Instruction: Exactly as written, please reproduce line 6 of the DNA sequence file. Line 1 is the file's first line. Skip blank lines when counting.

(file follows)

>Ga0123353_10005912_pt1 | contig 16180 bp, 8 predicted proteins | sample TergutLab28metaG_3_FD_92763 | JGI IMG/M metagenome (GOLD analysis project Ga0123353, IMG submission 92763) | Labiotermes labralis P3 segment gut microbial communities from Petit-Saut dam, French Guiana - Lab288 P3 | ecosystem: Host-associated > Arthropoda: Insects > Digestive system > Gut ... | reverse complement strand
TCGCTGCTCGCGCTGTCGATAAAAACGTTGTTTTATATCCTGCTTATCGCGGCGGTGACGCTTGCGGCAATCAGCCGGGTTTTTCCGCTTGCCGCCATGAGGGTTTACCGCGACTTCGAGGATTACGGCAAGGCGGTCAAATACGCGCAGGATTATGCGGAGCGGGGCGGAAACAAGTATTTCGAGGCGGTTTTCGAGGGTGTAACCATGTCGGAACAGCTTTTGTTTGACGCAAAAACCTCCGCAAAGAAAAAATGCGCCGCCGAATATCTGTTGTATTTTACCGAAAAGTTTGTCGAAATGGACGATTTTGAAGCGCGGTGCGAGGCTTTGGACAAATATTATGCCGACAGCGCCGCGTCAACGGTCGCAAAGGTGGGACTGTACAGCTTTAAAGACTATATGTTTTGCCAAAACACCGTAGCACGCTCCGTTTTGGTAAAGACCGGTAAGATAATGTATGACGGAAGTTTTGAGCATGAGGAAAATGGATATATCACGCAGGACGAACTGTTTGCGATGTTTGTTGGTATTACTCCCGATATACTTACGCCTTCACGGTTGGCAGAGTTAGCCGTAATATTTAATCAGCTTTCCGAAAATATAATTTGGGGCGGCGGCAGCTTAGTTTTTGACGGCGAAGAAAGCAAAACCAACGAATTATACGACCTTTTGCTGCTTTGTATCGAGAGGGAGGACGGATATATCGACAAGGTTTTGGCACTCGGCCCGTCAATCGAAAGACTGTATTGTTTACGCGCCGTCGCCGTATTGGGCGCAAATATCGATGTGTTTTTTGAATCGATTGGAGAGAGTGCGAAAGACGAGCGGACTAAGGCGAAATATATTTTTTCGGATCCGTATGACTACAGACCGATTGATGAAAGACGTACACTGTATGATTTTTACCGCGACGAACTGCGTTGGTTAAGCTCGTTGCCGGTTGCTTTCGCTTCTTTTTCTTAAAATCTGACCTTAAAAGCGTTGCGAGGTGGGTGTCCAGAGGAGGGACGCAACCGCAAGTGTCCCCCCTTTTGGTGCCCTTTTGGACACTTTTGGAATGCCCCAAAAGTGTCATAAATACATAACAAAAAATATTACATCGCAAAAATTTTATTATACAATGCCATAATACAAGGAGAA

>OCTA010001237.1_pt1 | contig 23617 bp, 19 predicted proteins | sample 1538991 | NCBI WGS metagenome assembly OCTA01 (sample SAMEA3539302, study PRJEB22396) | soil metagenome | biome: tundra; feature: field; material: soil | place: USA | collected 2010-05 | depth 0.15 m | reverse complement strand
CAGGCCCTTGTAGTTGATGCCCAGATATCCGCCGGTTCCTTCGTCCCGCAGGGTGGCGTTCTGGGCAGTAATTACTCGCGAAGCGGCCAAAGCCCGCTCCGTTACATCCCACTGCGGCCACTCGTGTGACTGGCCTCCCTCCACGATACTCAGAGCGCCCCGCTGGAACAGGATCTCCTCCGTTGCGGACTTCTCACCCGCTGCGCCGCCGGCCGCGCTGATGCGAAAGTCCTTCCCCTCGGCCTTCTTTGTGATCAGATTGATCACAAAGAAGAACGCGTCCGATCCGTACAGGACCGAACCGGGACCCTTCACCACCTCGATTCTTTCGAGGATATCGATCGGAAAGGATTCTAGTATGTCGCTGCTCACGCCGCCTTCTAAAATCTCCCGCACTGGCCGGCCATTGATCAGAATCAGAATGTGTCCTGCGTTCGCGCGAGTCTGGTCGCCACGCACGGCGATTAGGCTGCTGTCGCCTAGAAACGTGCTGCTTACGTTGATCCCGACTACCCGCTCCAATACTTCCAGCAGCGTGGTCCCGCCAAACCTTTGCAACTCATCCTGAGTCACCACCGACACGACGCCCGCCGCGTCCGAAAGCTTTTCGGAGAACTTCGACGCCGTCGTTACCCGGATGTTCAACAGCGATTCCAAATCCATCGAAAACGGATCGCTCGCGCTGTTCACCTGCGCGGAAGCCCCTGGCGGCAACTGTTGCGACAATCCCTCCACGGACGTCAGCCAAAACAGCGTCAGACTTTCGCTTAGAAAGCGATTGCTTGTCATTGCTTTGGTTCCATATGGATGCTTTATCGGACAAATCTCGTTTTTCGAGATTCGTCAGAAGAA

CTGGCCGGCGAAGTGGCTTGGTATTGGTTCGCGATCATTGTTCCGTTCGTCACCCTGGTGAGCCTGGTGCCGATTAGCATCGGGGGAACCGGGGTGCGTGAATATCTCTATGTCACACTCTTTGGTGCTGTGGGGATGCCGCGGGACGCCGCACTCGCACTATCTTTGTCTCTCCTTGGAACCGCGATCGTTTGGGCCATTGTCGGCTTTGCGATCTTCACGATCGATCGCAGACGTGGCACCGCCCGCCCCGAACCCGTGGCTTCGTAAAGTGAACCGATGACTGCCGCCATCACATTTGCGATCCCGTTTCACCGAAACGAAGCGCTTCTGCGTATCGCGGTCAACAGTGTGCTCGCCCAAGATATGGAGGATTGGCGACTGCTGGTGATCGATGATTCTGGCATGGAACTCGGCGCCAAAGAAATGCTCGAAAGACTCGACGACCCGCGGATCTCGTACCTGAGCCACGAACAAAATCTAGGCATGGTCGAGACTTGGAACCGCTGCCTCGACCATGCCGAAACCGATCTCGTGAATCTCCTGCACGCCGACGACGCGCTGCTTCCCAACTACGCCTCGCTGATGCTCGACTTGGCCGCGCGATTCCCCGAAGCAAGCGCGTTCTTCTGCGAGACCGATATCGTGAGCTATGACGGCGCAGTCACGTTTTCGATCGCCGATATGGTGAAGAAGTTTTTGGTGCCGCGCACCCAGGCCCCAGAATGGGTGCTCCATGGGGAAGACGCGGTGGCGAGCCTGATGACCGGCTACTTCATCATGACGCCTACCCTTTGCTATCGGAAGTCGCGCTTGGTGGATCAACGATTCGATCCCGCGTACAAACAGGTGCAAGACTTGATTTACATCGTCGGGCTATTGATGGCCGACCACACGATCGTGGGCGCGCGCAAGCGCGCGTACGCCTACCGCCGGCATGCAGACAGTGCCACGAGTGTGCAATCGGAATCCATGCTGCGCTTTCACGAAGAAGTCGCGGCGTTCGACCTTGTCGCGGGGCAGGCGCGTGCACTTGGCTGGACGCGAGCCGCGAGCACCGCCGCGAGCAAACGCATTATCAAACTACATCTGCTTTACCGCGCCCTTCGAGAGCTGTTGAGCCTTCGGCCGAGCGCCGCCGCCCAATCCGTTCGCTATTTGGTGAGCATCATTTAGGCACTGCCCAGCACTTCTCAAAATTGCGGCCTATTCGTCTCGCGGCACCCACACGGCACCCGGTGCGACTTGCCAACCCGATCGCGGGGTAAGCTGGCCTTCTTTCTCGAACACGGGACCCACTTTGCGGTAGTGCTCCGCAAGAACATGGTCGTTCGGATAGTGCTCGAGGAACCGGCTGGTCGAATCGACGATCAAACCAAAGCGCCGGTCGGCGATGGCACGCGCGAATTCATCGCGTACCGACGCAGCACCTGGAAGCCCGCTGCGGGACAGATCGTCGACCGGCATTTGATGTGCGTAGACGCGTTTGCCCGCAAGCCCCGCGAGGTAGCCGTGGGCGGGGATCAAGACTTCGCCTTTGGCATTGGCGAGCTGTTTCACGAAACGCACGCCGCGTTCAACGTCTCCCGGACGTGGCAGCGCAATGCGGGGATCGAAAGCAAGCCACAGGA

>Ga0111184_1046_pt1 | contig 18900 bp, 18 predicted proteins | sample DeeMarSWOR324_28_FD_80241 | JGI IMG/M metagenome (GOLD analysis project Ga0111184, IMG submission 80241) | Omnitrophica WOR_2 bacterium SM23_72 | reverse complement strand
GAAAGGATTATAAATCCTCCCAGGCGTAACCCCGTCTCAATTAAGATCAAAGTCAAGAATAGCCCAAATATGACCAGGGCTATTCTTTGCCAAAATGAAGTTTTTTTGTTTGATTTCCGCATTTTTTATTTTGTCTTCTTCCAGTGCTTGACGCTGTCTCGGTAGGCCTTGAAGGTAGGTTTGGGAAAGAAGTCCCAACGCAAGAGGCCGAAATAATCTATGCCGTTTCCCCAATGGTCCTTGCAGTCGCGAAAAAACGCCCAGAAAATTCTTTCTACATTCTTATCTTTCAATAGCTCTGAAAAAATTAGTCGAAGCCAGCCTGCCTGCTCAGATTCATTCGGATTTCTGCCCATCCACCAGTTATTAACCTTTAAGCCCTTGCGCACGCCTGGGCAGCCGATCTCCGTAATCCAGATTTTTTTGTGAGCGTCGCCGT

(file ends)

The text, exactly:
>Ga0111184_1046_pt1 | contig 18900 bp, 18 predicted proteins | sample DeeMarSWOR324_28_FD_80241 | JGI IMG/M metagenome (GOLD analysis project Ga0111184, IMG submission 80241) | Omnitrophica WOR_2 bacterium SM23_72 | reverse complement strand